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Paul McCartney Can't Wait To Have The Rights To The Beatles' Music

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PopWrapped

Updated 08/13/2013 10:11pm
Paul McCartney Can't Wait To Have The Rights To The Beatles' Music

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Shems Abdelwahab
Staff Writer

It’s about time Paul McCartney got to dabble in the delectable Beatles songbook again.

After the Beatles broke up in 1970, Sony ATV and the late Michael Jackson bought the rights to much of their cache.

Decades later, former Beatle and lyricist McCartney is in luck.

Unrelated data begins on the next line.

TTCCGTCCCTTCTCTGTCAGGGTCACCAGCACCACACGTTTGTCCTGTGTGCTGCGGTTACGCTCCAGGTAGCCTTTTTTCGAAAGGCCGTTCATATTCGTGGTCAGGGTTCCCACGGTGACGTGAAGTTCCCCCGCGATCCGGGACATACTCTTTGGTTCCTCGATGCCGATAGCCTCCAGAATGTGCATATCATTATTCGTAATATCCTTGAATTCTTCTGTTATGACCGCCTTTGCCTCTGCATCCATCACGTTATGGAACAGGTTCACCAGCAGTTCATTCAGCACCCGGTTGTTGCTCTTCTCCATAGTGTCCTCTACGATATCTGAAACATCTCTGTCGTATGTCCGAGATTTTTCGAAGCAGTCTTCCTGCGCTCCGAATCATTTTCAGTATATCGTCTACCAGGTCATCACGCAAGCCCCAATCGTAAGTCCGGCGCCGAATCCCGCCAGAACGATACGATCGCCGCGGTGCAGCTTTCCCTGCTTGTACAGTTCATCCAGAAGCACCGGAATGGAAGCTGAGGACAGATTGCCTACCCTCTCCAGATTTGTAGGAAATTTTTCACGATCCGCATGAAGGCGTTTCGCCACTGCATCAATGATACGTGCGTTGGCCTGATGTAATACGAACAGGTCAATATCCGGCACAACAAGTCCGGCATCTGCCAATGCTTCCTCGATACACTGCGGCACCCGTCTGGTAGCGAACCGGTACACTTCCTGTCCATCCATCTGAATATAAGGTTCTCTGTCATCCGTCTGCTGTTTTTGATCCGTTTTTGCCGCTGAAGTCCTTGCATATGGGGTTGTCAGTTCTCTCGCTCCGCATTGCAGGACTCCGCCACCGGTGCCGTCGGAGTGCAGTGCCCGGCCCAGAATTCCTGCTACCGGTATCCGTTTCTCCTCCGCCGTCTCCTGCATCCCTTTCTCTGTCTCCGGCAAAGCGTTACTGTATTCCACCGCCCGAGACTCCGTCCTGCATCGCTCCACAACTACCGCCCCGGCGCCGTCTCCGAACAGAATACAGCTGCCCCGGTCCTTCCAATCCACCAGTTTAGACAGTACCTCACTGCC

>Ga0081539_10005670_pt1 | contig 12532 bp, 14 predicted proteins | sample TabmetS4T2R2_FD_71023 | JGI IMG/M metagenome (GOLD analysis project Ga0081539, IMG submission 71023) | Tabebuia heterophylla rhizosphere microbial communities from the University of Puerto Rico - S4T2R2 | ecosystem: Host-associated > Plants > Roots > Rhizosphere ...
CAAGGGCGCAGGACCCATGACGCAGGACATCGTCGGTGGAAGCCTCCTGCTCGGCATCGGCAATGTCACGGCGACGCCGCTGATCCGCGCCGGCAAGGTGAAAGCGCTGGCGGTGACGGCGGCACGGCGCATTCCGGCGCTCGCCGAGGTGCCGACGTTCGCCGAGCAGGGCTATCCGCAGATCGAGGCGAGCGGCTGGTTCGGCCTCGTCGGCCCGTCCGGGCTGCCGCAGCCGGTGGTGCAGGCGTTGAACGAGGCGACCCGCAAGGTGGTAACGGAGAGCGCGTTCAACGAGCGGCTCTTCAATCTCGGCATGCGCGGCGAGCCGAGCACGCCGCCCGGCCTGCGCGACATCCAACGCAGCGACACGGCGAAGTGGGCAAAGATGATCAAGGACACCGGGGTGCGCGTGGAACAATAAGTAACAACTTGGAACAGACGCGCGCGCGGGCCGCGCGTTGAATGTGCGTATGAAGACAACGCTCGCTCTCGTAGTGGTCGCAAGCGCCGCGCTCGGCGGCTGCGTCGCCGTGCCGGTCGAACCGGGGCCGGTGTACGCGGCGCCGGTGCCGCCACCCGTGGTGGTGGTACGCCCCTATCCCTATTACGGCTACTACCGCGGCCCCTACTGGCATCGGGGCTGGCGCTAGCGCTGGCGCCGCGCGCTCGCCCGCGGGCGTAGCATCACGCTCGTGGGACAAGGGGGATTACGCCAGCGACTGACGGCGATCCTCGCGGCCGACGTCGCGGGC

Copyright law states that an artist can once again own their songs 56 years after their original release date. This means that in 2018, McCartney will have the rights to classic tunes such as “Please Please Me,” and “Love me do.” And in 2019, he’ll own the song you wish played at your prom, “I saw Her Standing There.”

Even though the Singer—who is already worth over $700 million—has to wait until the ripe old age of 76 to regain rights to the first batch of songs, he’s very excited to get to perform his music again. He told The Wire , “You know what doesn’t feel very good is going on tour and paying to sing all my songs. Every time I sing ‘Hey Jude’ I’ve got to pay someone.”

McCartney has already started re-recording “Mother Nature’s Son,” and “Blackbird,” which were released in 1968 and thus won’t be available to him until 2024. Can you tell he’s excited?

What does this mean for fellow ex-Beatle Ringo Starr? Well… not much.

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